First, there was quill and ink. Then the fountain pen, followed by the ballpoint pen. Now, we can add something new to the history books: the compostable pen.
Yep, a new marker by design agency Carlo Ratti Associati, called the “Scribit” pen, is completely compostable. The ink? Edible. And unlike the 1.6 billion disposable plastic pens Americans send to landfills every year, this first-of-its-kind marker won’t leach toxins into the environment when it’s thrown out.
As it turns out, plastic pens are everywhere, but they’re really difficult to recycle. Most people just throw them away once the ink runs out, since they can’t be recycled curbside. And while there are options to recycle disposable Bic pens, it requires dedicated effort on the part of the consumer, who can either purchase a special recycling box or mail the pens to a recycling facility, both through a partnership between Bic and recycling firm Terracycle. (For its part, Pilot has made a pen made 86% out of recycled water bottles.)
The Scribit compostable marker, developed for tech company Scribit (which developed a drawing robot in 2019), is completely eco-friendly. The refillable barrel is made in a few different colors based on the material: either responsibly farmed wood; recycled, anodized aluminum; or biodegradable PHB plastic (the least appealing of the three, as it could still leave microplastics behind). The team tested dozens of different materials to solve for functional necessities like an oxygen barrier, which prevents ink from drying out in the barrel, before landing on these final components, according to Carlo Ratti, founding partner of CRA and a professor at MIT.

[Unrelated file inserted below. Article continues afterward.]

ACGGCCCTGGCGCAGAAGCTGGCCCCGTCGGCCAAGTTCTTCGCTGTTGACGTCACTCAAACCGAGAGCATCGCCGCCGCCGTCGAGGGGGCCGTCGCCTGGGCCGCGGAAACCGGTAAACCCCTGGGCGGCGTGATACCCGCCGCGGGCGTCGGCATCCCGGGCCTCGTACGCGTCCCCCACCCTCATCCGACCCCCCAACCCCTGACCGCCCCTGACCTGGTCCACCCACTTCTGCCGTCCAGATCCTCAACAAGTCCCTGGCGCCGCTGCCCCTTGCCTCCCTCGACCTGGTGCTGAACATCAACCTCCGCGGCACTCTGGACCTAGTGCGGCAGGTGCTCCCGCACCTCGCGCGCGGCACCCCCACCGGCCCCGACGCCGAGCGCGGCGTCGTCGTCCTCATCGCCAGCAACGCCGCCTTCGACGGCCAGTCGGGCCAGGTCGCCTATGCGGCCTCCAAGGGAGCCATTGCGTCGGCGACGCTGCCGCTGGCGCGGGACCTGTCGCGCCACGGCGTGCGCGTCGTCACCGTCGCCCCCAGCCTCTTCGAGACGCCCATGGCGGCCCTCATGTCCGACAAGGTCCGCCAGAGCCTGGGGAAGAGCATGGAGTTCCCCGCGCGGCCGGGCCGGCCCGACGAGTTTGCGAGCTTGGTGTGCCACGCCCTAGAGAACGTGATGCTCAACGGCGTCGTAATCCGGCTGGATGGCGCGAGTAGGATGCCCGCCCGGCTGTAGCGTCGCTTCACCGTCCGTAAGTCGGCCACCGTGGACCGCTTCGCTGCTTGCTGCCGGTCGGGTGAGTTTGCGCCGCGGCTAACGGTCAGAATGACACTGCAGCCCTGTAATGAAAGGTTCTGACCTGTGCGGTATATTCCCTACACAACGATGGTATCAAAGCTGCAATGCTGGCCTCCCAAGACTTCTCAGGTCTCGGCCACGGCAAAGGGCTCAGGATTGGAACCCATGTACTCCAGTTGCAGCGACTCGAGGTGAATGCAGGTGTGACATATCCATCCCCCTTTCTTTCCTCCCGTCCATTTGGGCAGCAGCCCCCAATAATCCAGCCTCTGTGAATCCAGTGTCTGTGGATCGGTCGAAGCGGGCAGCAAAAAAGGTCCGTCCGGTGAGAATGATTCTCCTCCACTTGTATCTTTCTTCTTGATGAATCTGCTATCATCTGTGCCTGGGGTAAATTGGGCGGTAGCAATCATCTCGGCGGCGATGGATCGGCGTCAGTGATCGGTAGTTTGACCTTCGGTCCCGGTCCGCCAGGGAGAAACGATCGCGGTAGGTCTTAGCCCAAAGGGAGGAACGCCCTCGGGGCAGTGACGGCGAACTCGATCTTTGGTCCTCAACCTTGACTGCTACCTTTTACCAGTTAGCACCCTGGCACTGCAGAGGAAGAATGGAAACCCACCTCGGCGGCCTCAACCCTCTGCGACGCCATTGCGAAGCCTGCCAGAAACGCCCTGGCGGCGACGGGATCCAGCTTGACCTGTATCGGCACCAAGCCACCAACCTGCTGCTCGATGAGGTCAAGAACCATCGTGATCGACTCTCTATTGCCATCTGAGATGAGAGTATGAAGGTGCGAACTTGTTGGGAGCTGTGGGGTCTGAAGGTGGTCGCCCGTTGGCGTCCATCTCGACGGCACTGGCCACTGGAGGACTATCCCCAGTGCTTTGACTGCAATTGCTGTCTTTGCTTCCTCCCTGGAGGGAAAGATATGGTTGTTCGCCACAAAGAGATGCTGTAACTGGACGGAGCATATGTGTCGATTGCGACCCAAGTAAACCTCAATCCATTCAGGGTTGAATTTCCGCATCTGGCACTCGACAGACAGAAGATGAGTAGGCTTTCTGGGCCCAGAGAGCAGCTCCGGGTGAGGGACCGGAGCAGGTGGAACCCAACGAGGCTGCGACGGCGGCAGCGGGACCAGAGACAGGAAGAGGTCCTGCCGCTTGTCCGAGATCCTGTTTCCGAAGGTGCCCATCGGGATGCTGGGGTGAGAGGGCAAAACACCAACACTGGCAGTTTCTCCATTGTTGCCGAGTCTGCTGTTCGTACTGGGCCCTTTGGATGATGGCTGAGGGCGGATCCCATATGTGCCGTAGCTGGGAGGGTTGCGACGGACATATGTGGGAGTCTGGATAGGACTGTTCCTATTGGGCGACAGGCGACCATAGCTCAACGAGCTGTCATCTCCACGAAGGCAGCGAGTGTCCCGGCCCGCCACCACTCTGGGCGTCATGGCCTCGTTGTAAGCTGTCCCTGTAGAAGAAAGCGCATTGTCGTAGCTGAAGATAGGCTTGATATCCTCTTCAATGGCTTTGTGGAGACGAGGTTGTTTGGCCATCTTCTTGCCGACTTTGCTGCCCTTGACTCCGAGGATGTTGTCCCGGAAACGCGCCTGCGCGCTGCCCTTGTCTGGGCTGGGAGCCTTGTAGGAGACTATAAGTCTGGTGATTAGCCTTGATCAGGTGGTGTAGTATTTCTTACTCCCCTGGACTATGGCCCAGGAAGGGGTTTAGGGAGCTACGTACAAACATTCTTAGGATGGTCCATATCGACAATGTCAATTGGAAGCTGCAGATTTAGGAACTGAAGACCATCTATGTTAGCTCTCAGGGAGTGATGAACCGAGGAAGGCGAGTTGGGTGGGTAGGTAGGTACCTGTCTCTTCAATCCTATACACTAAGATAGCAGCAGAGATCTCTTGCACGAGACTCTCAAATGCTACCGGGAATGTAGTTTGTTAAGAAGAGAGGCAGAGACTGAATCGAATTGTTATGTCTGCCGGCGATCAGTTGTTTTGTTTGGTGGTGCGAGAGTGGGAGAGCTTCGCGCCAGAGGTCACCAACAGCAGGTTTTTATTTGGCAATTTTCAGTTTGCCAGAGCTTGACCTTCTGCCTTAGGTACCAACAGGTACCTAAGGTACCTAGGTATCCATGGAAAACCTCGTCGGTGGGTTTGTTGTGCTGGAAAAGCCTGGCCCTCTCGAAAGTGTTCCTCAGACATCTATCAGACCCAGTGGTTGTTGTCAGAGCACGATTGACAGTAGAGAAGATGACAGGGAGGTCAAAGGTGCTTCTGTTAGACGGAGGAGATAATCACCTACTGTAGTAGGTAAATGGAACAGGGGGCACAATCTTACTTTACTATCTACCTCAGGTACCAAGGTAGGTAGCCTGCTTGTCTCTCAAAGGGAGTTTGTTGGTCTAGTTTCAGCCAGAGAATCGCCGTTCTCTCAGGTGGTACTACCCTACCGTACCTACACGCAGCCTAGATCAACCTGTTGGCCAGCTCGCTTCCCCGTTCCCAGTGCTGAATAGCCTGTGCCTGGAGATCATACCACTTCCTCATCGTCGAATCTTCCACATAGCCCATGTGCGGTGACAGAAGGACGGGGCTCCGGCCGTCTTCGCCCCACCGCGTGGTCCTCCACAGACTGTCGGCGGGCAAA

The nib and ink cartridges are made of natural fibers. The ink, which will be available in eight colors, is water-based and made of nontoxic organic pigment—certified edible, even. (Not that you should go around eating it; it just means you won’t get sick.)
The pen is currently under development and doesn’t yet have a wide release date, as they’re still exploring ways to scale the product, according to Ratti. And while a price hasn’t been finalized, Ratti says they want to sell the refillable cartridge at the same price point of other pens. For all the talk about a circular economy in the design space, one of the industry’s most basic tools—the humble pen—has long been overlooked. This redesign is one step toward fixing that.